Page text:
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Have you ever had a bad review? I am a scientist, so dealing with a bad review is quite literally part of the job. In this blog post, I am specifically referring to dealing with bad reviews of manuscripts in the peer-review process, but as a non-scientist, many of these tips still apply to you!
What is peer-review?
When a scientist completes a study, they write up a manuscript and submit it to a scientific journal. The editor of the journal then sends the manuscript to other scientists in your field and they review it. A few weeks or months later, you get it back with LOTS of comments, and if deemed permissible, they will invite you to submit a revision with responses to each of the reviewers comments line by line. As the reviewer process is largely anonymous, reviewers might be more direct, and sometimes downright mean, than they probably would be in real life.
Many scientists have cried over reviewer comments. I certainly did with my first manuscripts, but over the years I’ve developed a thick skin. So how did I get to this point of non-reaction? These are the strategies I’ve developed over the years.
1. Look at it as the first step
When I got my first manuscript rejection (no review, just an outright rejection), I told my (now passed) committee member Ray Semlitsch about it. I was crushed, but he said “good.” That it was the first step of the process and to move on to the next submission. I took this to mean two things: (1) if you aren’t getting rejected, you aren’t aiming high enough, and (2) even prestigious professors at R1 universities get rejected and it’s normal.
2. Remember that successful people are rejected for the best ideas in the world, and usually dozens of times
One of my favorite books to read (especially for confidence-building) is Tim Ferriss’ Tool of Titans. In this book, he includes excerpts from interviews from all types of world class performers. A common theme is failure and rejection. His own New York Times best seller, The 4-Hour Work Week, was rejected 25 times by publishers. It’s just one person’s opinion! Usually the really bad review is just one out of three. Did the others think it was so bad? Sure, there are probably criticisms, but likely not as extreme as that one reviewer. Not to mention, your coauthors also deemed it was acceptable for submission, so you have some company that agrees with you.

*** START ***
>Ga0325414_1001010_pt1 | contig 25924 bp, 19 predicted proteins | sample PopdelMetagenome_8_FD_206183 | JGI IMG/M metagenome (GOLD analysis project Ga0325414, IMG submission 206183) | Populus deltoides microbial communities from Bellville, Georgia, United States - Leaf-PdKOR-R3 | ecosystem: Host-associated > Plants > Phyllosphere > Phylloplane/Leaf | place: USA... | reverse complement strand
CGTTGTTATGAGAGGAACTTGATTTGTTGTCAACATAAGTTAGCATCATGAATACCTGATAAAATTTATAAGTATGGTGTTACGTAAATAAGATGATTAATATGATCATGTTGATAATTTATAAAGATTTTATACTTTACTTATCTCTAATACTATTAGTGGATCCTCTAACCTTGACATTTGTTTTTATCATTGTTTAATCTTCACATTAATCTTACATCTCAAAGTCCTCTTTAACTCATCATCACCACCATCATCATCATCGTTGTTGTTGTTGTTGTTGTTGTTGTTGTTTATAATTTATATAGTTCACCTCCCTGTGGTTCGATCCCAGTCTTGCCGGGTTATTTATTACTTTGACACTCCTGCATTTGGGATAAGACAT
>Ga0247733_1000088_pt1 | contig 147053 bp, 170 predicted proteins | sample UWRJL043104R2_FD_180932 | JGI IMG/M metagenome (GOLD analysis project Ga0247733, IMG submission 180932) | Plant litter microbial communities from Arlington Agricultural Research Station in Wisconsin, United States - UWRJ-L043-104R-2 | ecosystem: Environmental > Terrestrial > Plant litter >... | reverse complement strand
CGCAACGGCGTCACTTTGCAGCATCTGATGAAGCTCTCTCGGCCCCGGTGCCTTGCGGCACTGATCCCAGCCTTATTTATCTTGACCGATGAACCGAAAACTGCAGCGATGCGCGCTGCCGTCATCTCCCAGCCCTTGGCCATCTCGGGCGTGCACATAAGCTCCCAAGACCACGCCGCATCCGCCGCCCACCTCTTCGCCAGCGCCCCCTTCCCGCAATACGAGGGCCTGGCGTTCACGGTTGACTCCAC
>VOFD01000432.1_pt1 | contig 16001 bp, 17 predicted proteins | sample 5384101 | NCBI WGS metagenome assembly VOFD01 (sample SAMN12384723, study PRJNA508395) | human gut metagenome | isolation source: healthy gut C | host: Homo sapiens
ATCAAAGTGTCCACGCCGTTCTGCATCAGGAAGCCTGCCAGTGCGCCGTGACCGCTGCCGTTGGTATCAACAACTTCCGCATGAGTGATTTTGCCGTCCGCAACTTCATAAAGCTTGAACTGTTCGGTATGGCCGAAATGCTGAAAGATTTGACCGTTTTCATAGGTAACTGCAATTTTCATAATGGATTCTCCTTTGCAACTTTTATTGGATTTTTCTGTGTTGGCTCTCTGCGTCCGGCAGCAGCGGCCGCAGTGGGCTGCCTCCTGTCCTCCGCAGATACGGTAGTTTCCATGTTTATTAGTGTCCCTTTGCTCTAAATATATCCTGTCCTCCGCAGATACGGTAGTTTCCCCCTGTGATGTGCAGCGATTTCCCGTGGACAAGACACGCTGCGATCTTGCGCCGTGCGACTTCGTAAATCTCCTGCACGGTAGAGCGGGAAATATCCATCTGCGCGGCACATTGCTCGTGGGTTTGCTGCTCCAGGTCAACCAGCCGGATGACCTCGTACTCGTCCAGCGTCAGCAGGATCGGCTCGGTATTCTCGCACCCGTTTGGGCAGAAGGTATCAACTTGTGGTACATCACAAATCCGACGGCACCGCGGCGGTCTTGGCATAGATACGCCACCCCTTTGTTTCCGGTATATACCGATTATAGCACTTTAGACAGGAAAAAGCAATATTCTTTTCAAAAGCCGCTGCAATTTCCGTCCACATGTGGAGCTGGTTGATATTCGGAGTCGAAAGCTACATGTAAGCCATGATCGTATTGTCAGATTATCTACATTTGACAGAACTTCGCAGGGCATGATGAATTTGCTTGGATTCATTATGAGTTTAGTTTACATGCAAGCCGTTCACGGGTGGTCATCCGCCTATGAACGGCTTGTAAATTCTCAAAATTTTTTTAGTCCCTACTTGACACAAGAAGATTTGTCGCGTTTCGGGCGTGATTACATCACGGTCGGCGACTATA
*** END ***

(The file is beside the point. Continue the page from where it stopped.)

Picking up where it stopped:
3. Use it as an opportunity to deal with criticism
In science, you will get rejected over and over and over again. The odds are usually not in your favor. For example, your chances of getting a grant can be less than 10%. Rejection is just part of the process (see #1), so use this review an opportunity to start dealing with it!
4. Separate yourself from it
Can you read the review while dismissing any personal attacks? Again, when I was having a hard time dealing with personal criticisms in graduate school, Ray suggested I visualize the comments “rolling off your back.” I used it, and it really helped me. For comments that attack me personally or my life choices, I now imagine them moving past me and rolling off my back as if they can’t touch me.
5. What can this review teach you?
This may sound contradictory to #4, but after you de-personalize it, there are likely some at least a few things you can learn from. I have had reviews that I (and my coauthors) largely disagree with, but there are likely a few nuggets of wisdom you can learn from the bad review.
6. Is it so bad you can laugh at it?
Everyone gets a bad review. When I told my labmates about my recent bad review, one of them dug through their emails to read theirs out loud to me. We both laughed at how ridiculous they were. Wear it as a badge of honor. I also learned this lesson from listening to founder of Basecamp Jason Fried on the Tim Ferriss podcast. He once got a rejection that was so ridiculous he found it funny.
7. Prove them wrong
This is also advice from Jason Fried. His biggest response to the ridiculous rejection was not be defeated by it, but to prove that person wrong. Use this for momentum to work on the revisions or resubmit to another journal.
How do you get through a bad review? Leave your tips in the comments below.
Stephanie Schuttler is a wildlife biologist with 17 years of experience in mammal ecology and conservation, education, and outreach. Read her inspirational story, “My Unexpected Journey Into Science” to find out how she went from the daughter of a jeweler to a Ph.D. in wildlife biology. Feel free to contact Stephanie here.